OPINION: While independent, government-funded Medicare Locals are still in their embryonic form, opposition health spokesperson Peter Dutton has hinted that, if elected, a Coalition government would scrap the bureaucracies and redirect funds to front-line patient care.
“We support a role for the coordination of primary care, but we don’t support money being prioritised away from patients into vast bureaucratic structures,” Dutton said last month, though the Coalition has not clarified its position on Medicare Locals.
Medicare Locals coordinate (but only provide a limited range of) health services. They’re designed to identify local needs, streamline patients' journeys through services, support health workers, facilitate initiatives and be accountable to the community.
There are already encouraging signs that Medicare Locals are starting to deliver results. But if they’re axed, Australia could be derailing its path to a more equitable health system.
Early signs of progress
For the first time, primary health-care providers across Australia have come together to plan after-hours services to meet the needs of their local communities. In the Hunter, New South Wales, for example, a telephone triage system helps patients access services they need, including transport. This takes the load off hospital emergency departments, which treat patients if they’re unable to access a general practitioner after hours.
Many other Medicare Locals have established websites where patients can find an after-hours GP in their local area. These services are linked to the national after-hours GP help line which is particularly useful in providing advice for parents when their young children get coughs or fevers.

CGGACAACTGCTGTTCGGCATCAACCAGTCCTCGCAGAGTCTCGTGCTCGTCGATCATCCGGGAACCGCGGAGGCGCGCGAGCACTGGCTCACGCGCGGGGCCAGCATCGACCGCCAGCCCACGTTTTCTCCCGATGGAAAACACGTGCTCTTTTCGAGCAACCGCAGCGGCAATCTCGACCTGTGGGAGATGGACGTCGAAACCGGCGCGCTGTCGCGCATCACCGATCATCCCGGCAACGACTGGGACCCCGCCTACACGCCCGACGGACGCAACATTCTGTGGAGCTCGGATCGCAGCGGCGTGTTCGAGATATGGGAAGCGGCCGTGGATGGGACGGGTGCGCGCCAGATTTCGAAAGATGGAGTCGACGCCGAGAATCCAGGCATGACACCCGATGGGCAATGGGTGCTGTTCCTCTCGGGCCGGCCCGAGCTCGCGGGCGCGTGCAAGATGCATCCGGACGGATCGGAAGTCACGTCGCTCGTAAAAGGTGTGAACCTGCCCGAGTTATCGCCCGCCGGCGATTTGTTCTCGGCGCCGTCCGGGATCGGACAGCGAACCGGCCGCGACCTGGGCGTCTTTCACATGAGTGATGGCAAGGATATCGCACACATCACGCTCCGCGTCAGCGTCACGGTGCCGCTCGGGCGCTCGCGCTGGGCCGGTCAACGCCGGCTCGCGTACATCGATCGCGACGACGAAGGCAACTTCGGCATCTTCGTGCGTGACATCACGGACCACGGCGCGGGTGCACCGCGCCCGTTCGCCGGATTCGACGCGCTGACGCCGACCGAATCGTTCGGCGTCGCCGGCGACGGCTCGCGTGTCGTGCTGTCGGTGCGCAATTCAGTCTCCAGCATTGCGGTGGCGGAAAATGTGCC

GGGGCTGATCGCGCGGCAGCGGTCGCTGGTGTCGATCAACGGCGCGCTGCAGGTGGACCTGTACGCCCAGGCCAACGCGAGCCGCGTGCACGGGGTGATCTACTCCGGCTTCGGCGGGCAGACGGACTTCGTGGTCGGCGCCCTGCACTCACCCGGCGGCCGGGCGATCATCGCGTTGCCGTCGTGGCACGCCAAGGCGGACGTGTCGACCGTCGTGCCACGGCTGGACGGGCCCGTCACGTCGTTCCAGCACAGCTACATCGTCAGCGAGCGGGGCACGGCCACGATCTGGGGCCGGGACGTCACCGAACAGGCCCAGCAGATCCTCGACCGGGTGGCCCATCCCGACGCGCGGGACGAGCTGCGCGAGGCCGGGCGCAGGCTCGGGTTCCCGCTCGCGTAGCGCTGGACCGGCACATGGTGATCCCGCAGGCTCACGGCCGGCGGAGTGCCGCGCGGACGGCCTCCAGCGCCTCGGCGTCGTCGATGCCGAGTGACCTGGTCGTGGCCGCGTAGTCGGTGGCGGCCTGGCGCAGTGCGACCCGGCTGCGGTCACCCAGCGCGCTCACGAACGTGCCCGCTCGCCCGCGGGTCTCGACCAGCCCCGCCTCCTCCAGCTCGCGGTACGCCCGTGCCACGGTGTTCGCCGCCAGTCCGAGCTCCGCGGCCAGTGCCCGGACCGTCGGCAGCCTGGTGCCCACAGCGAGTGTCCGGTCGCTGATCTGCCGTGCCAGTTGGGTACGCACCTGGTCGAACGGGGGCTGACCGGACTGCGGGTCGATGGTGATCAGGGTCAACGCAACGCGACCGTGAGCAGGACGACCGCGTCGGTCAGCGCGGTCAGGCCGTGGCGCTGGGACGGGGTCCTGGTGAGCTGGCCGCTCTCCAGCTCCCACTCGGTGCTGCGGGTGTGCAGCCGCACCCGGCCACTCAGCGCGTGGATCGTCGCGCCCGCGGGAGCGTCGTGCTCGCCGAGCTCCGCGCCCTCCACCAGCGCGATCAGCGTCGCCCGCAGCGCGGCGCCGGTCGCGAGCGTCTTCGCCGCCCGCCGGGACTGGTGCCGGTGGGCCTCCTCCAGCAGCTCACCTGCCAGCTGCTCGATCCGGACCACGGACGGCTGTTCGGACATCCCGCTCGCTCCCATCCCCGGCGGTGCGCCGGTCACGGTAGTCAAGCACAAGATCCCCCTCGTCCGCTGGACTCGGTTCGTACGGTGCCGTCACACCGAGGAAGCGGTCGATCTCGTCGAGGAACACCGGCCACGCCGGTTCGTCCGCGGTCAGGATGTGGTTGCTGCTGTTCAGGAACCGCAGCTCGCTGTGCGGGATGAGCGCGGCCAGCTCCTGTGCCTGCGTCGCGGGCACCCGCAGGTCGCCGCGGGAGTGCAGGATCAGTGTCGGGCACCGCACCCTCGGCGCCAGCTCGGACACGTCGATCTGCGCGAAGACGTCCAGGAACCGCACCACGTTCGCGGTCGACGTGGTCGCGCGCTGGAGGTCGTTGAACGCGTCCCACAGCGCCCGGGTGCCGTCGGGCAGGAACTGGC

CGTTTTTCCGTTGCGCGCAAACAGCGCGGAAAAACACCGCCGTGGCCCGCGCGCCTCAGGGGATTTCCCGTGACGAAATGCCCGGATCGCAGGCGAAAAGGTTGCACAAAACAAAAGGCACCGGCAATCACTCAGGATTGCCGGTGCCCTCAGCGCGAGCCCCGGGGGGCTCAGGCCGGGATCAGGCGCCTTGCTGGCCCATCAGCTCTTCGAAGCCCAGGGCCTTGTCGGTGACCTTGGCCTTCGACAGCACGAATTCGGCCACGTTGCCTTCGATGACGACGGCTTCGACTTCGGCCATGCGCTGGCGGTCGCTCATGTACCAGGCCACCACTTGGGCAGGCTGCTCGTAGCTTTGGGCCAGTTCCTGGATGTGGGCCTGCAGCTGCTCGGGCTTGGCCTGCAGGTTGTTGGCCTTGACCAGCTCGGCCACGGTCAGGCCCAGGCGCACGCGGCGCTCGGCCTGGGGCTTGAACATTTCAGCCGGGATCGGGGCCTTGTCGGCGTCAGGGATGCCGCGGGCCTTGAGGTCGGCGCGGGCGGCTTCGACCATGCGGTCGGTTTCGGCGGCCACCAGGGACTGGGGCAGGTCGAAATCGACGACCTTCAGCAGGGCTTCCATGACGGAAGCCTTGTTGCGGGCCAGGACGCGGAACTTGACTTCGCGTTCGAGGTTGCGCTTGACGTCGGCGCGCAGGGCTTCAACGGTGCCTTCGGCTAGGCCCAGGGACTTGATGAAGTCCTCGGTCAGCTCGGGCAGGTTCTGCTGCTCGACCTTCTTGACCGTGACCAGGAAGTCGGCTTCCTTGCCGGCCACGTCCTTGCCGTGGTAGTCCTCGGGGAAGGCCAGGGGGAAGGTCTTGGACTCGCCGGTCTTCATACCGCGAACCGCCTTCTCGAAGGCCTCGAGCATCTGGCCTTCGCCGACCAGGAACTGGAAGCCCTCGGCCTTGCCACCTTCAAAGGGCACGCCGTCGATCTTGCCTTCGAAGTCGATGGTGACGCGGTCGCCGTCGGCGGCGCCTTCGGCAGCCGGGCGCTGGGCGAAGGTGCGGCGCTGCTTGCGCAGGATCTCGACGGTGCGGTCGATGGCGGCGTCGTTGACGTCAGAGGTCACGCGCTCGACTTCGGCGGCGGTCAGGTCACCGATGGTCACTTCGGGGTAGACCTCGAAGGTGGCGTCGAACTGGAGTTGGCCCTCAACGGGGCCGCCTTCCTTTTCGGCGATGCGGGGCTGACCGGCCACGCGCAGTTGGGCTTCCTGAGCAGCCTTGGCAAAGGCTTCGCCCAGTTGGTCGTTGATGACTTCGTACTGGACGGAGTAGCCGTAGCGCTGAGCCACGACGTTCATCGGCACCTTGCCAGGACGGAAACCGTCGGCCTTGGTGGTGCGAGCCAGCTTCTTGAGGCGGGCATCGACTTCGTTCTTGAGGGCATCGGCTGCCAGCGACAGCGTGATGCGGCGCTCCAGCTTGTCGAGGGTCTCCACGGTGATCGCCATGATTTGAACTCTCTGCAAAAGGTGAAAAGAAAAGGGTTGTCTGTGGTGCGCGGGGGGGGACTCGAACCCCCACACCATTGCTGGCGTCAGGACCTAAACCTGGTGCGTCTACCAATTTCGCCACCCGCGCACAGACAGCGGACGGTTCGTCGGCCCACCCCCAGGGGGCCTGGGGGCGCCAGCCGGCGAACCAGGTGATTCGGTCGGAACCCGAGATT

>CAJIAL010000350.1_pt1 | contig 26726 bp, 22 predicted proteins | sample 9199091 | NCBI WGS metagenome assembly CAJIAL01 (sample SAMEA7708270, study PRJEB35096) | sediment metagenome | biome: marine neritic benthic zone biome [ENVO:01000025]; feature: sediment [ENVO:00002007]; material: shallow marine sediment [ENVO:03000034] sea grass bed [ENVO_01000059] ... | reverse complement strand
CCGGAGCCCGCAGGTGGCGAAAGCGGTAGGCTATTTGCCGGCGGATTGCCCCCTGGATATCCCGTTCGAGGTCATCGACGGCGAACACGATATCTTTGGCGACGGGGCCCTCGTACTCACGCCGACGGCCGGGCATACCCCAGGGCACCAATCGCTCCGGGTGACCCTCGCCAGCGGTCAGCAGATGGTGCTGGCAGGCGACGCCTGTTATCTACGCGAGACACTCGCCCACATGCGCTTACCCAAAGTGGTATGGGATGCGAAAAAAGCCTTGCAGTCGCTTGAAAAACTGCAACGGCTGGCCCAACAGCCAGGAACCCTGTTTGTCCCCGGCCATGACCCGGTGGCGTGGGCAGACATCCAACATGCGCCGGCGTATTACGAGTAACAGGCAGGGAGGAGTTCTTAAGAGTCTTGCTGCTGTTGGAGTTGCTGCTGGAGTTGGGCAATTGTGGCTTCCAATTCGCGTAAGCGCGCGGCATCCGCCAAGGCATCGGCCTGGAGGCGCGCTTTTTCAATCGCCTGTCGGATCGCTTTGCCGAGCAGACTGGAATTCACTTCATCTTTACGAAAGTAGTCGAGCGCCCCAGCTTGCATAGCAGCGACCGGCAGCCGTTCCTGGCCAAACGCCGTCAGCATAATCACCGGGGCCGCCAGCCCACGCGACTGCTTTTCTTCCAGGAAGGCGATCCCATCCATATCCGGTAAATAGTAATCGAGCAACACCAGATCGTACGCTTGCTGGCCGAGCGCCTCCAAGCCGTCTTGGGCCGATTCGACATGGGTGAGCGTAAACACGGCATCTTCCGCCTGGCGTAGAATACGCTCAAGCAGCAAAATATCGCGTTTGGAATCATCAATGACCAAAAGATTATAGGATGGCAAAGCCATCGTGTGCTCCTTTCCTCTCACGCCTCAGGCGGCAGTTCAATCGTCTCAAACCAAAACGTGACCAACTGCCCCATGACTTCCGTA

Other Medicare Locals are working on increasing access to doctors and allied heath-care providers in nursing homes, again preventing unnecessary trips to emergency departments.
Certain groups of Australians suffer disproportionately from health problems. Indigenous Australians, people from lower socioeconomic backgrounds and those living in rural and remote areas are at higher risk of chronic diseases such as diabetes and heart disease.
The life expectancy gap between the most and least disadvantaged parts of NSW, for example, is 4.6 years. And Indigenous Australians' life expectancy is 9.7 and 11.5 years less for women and men respectively.
This is partly because disadvantaged groups have higher rates of risk factors such as obesity and smoking but also unequal access to preventive and other health services.
In some areas, many people were born overseas, have poor English language skills, limited education or poor health literacy (the knowledge and skills to stay healthy). This complicates preventive care and early treatment.
In an attempt to address this problem, Sydney’s Inner West Medicare Local has been funded by the National Preventive Health Agency to work with GPs, local government and community organisations to engage people with poor health literacy in preventive care.
A quality primary care system